Multnomah County expressed frustration Friday evening after Oregon Gov. Kate Brown announced the Oregon Health Authority has again placed Multnomah County on the Watch List of Oregon counties experiencing an high level of sporadic spread of COVID-19.
A county is placed on the Watch List whenever its rate of sporadic cases exceeds 50 per 100,000 over a 14-day period and the county reports more than five sporadic cases in the same timeframe. Multnomah County’s sporadic rate was 53, and its sporadic case count was 432 for the two-week period ending Oct. 17
In a statement issued Friday night, Oct. 23, Multnomah County acknowledged its cases were increasing locally, as they are across the state and nation. The increase is expected, as testing increasing and people spend more time together indoors during colder weather.
That’s all the more reason for the state to update its framework to help the Tri-County region become more nimble and consider different approaches.
“We believe the Watch List does little to help the County and Metro region address the virus more effectively, or lift the burden on parents and teachers dealing with closed schools or on businesses struggling with a shuttered or limited marketplace,” the Friday statement read.
The Watch List was created as part of an early response framework, the County said. And “that needs to adapt to months of learning about how best to balance risk of the virus with other long-term health needs of our constituents, especially among Black, Indigenous and other communities of color.”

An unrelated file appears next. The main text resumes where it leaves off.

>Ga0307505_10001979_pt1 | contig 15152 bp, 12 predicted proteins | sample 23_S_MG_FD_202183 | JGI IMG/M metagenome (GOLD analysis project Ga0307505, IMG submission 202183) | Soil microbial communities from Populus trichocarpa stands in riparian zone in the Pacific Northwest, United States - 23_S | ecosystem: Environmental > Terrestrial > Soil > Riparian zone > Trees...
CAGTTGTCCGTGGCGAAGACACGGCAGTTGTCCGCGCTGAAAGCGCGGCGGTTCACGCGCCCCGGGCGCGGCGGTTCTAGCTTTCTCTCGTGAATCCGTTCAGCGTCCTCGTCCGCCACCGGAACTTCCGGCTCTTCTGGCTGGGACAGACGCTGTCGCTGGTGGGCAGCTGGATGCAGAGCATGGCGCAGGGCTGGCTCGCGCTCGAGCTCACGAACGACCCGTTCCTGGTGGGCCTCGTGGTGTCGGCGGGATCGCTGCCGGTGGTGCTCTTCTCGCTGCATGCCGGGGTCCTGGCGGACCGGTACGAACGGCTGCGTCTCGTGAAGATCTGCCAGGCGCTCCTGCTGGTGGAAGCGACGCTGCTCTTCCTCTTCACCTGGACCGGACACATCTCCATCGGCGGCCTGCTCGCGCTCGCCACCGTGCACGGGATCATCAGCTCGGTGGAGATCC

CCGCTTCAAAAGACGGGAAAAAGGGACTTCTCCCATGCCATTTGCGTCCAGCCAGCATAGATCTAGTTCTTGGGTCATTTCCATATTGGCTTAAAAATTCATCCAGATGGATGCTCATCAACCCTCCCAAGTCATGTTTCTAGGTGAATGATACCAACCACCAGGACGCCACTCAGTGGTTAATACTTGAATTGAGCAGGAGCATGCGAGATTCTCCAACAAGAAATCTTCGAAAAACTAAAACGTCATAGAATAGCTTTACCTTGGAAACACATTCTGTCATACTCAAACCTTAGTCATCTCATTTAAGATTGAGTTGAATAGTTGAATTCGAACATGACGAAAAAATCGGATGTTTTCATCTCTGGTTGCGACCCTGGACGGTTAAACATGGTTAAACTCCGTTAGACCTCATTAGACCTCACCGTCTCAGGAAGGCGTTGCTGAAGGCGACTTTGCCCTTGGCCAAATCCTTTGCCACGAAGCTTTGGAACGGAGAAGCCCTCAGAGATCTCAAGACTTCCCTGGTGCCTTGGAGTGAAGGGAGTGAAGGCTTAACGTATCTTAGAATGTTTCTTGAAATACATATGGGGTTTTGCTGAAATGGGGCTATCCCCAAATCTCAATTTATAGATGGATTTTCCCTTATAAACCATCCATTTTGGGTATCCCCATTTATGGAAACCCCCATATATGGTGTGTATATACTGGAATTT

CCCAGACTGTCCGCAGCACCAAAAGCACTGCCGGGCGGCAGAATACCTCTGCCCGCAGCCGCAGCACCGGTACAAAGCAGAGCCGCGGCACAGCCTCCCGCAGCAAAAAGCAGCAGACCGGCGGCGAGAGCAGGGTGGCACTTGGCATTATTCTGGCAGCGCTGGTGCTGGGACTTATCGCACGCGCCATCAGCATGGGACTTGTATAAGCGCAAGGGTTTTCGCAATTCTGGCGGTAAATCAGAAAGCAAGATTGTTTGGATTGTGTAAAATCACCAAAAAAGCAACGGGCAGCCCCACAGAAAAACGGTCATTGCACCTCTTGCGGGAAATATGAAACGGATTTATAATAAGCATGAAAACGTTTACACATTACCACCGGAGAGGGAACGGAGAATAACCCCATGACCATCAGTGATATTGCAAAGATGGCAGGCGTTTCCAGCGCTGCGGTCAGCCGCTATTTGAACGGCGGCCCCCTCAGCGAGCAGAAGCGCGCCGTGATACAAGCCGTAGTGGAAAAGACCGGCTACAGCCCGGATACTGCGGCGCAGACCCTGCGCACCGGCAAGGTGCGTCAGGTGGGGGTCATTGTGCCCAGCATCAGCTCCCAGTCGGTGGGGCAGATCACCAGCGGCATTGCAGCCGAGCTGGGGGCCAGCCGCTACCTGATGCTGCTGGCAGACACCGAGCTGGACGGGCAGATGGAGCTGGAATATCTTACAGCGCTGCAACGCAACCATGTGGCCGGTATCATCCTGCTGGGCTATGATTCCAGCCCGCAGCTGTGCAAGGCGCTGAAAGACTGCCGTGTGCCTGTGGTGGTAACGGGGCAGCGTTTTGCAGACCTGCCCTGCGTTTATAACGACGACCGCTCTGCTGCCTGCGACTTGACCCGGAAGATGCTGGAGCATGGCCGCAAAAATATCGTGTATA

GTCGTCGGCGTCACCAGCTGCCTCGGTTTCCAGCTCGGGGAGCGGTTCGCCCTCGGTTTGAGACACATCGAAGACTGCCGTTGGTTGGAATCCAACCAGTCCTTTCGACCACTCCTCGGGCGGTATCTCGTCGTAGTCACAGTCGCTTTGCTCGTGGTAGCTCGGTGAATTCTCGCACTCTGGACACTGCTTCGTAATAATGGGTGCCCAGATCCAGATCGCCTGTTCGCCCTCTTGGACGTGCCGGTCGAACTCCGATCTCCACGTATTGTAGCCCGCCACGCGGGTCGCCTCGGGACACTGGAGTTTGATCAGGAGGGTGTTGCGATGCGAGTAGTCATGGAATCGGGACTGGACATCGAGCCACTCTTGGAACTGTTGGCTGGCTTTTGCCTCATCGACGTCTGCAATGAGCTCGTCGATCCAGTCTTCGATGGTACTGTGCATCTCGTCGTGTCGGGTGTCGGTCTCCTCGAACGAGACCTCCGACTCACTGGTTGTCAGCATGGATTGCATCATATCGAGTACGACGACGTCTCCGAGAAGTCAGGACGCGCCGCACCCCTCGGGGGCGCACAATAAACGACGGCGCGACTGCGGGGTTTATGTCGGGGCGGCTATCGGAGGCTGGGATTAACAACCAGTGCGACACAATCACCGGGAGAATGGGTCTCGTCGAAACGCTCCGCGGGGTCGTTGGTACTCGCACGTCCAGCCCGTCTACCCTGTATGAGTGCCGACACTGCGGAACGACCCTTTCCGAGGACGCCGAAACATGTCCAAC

Multnomah County was first placed on the Watch List July 30.
On Aug. 3, Chair Deborah Kafoury, Washington County Chair Kathryn Harrington and Clackamas County Chair Jim Bernard asked Gov. Kate Brown and the Health Authority Director Pat Allen for a distinct metro-area strategy that would allow our unique region — home to almost half the state’s population — to operate within the statewide metrics.
In creating the Watch List, the state vows to provide additional support for counties who are added to the list however our requests — requests which would improve the system for more than just Multnomah County — were discounted and dismissed.
Specifically, the Tri-Counties sought system changes and financial support to improve both the public health response and population behavior. Nine weeks later, after 3,127 more county residents tested positive for COVID-19, the State responded by rejecting those requests.
On Friday night, Multnomah County called on the state to reconsider its position and agree to:
Streamline certain parts of COVID19 outbreak reporting.
Look broadly at the effectiveness of case notification and contact tracing in actually slowing spread.
Use their statewide data to inform how business and schools can safely reopen.